Debate in Cuba on State Control of Internet Access

The meeting had about twenty participants and had among its panelists the journalists Jose Jas a n Nieves, coordinator of the magazine “El Toque” , Sandra Mariela, Dario Alejandro, director of the official magazine “Somos Jovenes” , and the engineer Daniel Estevez Gonzalez, Webmaster of the magazine “Palabra Nueva”.

It transpired in the meeting that, according to official figures, Cuba already reaches 5 million users on the Internet, of which, around 60% access networks through institutions and only 40% (2 million) are connected paying the official rate of the Telecommunications Company (ETECSA).

Control of Internet access

“Cubans enter social networks, especially young people, are very attentive and connected to the typical behavior of any young person in the Western world who is in social networks,” said Jose Jasan Nieves, who assured that, despite the limitations, the The public space of Cubans has multiplied.

For his part, engineer Daniel Estévez explained that the connectivity of Cubans continues to be poor compared to the international average.

“In the newspaper Juventud Rebelde (official) in an interview with the great ETECSA monopoly that exists here, ETECSA said that 145 thousand connections had been reached in unison in Cuba; I think that number is laughable given the number of people and the time it takes to exist in social networks, and Internet connectivity in the world (…) Divide the figure by 10 million and see the number they are giving “.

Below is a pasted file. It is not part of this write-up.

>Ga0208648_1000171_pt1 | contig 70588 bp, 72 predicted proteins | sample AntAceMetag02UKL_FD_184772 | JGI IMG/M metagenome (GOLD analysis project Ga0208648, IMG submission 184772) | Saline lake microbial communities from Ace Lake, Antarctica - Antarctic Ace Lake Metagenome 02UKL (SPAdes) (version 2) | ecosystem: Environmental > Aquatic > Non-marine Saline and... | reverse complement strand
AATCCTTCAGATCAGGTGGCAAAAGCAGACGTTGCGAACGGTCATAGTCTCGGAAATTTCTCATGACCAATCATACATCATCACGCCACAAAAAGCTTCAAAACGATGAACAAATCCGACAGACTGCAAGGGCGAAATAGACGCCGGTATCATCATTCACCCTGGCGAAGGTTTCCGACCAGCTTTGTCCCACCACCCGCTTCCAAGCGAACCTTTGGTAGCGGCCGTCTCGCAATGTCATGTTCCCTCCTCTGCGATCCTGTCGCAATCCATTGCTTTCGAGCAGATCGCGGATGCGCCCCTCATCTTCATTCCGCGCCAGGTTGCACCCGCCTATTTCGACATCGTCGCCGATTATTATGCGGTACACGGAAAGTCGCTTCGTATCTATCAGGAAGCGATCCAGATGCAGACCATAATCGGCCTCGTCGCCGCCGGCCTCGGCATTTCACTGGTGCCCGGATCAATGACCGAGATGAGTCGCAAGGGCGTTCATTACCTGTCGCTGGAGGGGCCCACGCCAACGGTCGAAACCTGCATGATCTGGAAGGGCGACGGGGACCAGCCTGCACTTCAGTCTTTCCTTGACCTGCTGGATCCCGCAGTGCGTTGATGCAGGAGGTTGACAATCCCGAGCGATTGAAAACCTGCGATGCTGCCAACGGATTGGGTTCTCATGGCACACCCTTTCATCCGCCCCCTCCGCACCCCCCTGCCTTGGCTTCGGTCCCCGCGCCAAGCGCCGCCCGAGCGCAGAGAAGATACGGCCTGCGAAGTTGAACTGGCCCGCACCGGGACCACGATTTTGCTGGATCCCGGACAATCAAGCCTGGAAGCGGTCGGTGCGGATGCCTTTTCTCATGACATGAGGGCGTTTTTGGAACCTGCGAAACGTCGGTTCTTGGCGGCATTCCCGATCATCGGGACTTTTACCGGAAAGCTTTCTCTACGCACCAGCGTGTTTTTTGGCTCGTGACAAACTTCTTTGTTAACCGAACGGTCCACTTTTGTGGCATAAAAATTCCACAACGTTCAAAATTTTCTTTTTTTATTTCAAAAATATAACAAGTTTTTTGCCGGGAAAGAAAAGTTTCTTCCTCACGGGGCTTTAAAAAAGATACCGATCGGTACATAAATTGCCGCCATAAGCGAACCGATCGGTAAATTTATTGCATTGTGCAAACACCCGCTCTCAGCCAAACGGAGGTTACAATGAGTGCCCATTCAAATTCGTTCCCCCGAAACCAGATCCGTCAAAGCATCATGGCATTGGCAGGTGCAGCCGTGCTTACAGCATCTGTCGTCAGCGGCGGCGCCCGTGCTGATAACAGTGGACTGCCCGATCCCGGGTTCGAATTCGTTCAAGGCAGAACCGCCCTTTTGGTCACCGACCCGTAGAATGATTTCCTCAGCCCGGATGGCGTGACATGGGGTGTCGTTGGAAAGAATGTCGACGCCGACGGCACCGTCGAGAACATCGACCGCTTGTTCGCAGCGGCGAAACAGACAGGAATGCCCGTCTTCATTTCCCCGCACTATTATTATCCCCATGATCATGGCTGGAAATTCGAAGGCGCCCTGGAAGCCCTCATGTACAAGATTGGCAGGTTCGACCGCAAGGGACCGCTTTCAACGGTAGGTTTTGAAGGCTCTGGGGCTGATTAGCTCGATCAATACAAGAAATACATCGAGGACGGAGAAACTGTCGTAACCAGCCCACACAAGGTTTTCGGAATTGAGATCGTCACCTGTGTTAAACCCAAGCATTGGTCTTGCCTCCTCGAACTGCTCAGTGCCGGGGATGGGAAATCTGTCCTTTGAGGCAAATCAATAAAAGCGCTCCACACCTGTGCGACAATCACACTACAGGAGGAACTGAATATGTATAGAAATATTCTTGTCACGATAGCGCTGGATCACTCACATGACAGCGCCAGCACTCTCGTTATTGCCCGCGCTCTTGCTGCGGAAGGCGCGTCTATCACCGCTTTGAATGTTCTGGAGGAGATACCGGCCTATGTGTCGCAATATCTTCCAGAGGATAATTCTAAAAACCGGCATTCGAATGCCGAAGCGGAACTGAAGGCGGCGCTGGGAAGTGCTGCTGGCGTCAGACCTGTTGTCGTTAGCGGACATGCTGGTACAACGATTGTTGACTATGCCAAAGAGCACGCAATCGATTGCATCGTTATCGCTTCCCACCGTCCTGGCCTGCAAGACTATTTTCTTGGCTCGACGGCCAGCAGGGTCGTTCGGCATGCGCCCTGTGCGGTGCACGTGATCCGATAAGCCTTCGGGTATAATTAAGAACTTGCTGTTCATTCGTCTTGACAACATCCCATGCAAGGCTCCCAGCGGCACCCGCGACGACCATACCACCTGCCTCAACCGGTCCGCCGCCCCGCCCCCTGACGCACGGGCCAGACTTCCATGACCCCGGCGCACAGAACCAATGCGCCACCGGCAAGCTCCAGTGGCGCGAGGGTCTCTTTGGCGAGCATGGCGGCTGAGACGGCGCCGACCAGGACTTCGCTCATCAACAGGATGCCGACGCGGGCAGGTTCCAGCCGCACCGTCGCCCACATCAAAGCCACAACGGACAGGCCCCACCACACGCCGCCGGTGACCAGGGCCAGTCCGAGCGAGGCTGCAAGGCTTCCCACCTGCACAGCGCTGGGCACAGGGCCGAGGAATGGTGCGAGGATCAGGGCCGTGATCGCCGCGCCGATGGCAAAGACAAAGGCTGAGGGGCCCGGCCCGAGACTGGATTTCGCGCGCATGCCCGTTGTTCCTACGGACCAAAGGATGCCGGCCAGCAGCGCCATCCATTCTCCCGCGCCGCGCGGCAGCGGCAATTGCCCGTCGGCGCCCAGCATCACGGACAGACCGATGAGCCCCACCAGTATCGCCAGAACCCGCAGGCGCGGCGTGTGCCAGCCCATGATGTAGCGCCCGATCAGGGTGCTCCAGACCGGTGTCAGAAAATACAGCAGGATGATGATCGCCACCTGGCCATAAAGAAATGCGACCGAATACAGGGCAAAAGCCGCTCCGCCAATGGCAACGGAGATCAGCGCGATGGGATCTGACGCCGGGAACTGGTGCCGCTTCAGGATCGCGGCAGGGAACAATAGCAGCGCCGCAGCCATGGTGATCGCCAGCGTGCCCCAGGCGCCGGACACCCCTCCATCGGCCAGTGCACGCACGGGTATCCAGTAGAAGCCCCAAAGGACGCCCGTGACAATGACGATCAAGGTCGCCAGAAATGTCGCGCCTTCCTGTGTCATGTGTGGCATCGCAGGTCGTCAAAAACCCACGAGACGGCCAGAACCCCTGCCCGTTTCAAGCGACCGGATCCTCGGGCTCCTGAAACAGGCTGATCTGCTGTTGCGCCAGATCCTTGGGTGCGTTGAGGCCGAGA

The participants in the debate agreed that the majority of Cubans limit their access to the Internet to family communication and that the cost of the service is still very high compared to the average salary in Cuba (750 pesos per month – 30 CUC).

From her personal experience, journalist Sandra Mariela referred to the need to “alphabetize” young people, when referring to the use of the Internet beyond social networks. He added as an example a group of thirty-five communication students who bought data packages; only one of them used the service to find academic information, the rest used it in social networks.

State control of users

The debate gained depth with the issue of digital security and state controls, as well as the access of some institutions to user data. The disinterest of Cubans in defending the right to privacy through legislation also came to light.

The journalist Jose Jasan Nieves pointed out the importance of constitutionally establishing the privacy of user data that depends on a server controlled by the government.

“Beyond the control of the Internet that may exist in Cuban institutions, in terms of the use made by their workers or students (…) We should be concerned about the control exercised over our data,” he said.

The journalist also warned that current legislation allows internal institutions to access user information.

“The point is in how citizens are concerned to see what is legislated in this matter and how we seek to influence it in a different way,” Nieves proposed.

The debate addressed other issues such as the so-called electronic government, the new government directive that guided the Minister Council to use social networks.

Leave a Comment